The other cheery cruise stories I read recently involved cruise ships and air pollution — like this study by a Brussels-based group called Transport & Environment (T&E) that claims Carnival Corporation’s cruise liners:

…emitted nearly 10 times more sulphur oxide (SOX) air pollution around European coasts than all of the continent’s 260 million cars in 2017…

In London, England, a residents group is opposing the construction of a new wharf on the Thames designed to handle 240-meter-long cruise ships on the grounds that pollution from the vessels’ giant diesel engines will worsen the city’s air pollution.

Cruise ship on the IJ lake in Amsterdam. (Photo by Govan001, CC BY-SA 3.0, via Wikimedia Commons)

And a German environmental association, Naturschutzbund Deutschland (NABU), warned in 2017 that passengers on board cruise ships could be inhaling “60 times higher concentrations of harmful air pollutants” than they would in a natural environment.

CLIA, the Cruise Lines International Association, pushed back against the Transport & Environment study, arguing it had been “published without any academic scrutiny or peer review” and that the methodology used has “not been agreed as a scientifically robust process.”

Carnival Corporation was even blunter, refuting the study’s conclusions as “inaccurate, misleading and irrelevant,” and arguing that it failed to take into account that it is:

…well-accepted among regulatory groups such as the International Maritime Organization and the U.S. Environmental Protection Agency that we have implemented several advanced technologies that remove the vast majority and sometimes all of the sulphur from exhaust, resulting in extremely clean air emissions.

But Faig Abbasov, shipping policy manager at T&E told Euronews that they use an “open methodology, approved by the International Maritime Organisation in its 3rd GHG study (2014) and all our methodological assumption is published in the study.”

Moreover, he said the study took into account the 0.1% sulfur standard in European ports, but noted that 0.1% is “already 100 times worse than the road standard, which partially explains the staggering results.” Said Abbasov:

Luxury cruise ships are floating cities powered by some of the dirtiest fuel possible.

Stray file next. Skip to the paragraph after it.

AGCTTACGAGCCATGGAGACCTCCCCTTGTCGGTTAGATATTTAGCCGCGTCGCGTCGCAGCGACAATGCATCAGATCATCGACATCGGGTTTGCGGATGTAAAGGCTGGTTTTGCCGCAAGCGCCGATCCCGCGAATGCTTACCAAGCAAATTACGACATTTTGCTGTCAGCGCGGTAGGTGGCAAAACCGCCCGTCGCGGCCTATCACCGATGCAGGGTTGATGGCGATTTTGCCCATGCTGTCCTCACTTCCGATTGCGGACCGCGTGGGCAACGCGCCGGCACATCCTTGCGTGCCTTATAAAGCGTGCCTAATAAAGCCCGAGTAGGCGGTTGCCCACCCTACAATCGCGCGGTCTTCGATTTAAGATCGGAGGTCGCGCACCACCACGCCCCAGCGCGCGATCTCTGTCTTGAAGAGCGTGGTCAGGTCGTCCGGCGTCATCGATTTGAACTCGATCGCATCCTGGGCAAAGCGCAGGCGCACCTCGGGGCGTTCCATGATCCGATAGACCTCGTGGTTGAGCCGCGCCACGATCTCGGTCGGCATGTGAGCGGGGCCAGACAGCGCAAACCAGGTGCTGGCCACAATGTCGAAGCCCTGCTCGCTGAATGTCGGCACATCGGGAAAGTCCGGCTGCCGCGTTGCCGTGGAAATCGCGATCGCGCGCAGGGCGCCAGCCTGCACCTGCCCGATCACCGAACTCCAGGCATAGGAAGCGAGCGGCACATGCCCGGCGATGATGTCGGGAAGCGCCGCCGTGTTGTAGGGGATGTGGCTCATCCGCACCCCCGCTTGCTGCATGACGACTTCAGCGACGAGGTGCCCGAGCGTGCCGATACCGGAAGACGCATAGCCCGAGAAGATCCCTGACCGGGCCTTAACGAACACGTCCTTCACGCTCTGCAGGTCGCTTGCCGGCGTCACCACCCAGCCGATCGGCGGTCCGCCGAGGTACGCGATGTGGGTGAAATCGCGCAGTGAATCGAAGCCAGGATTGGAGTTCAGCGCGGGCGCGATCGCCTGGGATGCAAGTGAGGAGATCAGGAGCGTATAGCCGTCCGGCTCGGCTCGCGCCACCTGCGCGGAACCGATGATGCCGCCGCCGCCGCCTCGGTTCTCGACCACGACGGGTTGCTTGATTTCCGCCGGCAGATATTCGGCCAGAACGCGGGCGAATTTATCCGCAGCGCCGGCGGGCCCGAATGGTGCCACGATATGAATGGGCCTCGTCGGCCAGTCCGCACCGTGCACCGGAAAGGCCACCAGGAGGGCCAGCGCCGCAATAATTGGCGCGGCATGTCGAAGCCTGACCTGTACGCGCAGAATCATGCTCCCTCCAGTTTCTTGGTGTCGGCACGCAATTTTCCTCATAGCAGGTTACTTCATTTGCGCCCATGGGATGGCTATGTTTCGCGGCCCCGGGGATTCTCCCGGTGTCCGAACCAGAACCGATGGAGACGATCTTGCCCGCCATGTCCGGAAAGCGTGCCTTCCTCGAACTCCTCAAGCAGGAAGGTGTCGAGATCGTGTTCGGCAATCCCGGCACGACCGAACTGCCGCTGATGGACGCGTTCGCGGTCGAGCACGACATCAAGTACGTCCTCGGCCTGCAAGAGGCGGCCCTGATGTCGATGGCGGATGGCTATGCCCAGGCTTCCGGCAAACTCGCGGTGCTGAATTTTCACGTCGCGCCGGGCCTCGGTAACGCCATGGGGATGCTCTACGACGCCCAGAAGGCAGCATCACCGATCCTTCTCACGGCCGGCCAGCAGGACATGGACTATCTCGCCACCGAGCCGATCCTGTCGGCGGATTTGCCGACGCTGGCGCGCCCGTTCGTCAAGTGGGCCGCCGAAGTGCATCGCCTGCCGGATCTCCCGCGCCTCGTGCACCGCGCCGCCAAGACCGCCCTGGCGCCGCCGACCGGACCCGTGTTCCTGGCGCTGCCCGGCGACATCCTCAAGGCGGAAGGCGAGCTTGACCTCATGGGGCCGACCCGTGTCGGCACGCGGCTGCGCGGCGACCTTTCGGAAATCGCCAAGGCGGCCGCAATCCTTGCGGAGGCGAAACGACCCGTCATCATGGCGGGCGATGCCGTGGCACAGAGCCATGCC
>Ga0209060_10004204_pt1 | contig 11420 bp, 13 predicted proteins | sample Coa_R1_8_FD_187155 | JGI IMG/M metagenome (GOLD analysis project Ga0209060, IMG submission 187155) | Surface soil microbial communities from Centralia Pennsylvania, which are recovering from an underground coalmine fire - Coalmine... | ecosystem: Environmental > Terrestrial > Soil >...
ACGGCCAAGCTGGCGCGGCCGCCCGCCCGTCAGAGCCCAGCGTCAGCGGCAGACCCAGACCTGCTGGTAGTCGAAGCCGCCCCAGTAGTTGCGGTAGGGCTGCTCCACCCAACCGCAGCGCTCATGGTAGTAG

Cities are rightly banning dirty diesel cars but they’re giving a free pass to cruise companies that spew out toxic fumes that do immeasurable harm both to those on board and on nearby shores. This is unacceptable.

That picture is supposed to improve in January 2020, reports the New York Times, “if a decision by the United Nations International Maritime Organization to strictly limit the amount of sulfur in maritime fuel is fully carried out.” (The new rules would lower the allowable sulfur content of maritime fuels from 3.5% to 0.5%.)

The new regulation will not have a significant impact on carbon emissions, but public health experts say a reduction of sulfur gas emissions will reduce smog and avert millions of cases of childhood asthma. One big container ship can emit as much sulfur in a year as millions of vehicles.

But the paper notes that that is a big “if” because:

[S]hippers [including cruise lines] have been slow either to make the switch to higher-quality fuels or install expensive equipment known as scrubbers to clean exhaust from what is known in the industry as “bunker fuel.” Oil companies are also watching and waiting, as few have upgraded their refineries to adapt to new regulations.

And why should they worry? Methods of enforcement, says the NYT, are “an open question.”

Some of the articles I’ve been reading touch on the question of shore-side power as a way of lowering cruise ship emissions while they’re in port — the residents of Greenwich London raised this possibility (specifying that the power source had to be clean), but noted that no such requirement had been imposed on the London wharf project.

CLIA, for its part, argues:

We must keep in mind that in order to effectively cut emissions, shore-side power must come from clean, efficient sources and for instance be an effective option versus running the ship on LNG or with EGCS. Moreover, at the moment there is not one connecting standard system used everywhere which makes it even more difficult for our members to invest in this technology. To date 55 cruise ships, over 27% of total capacity, are fitted with shore-side electricity systems and thus are able to use shore power where available.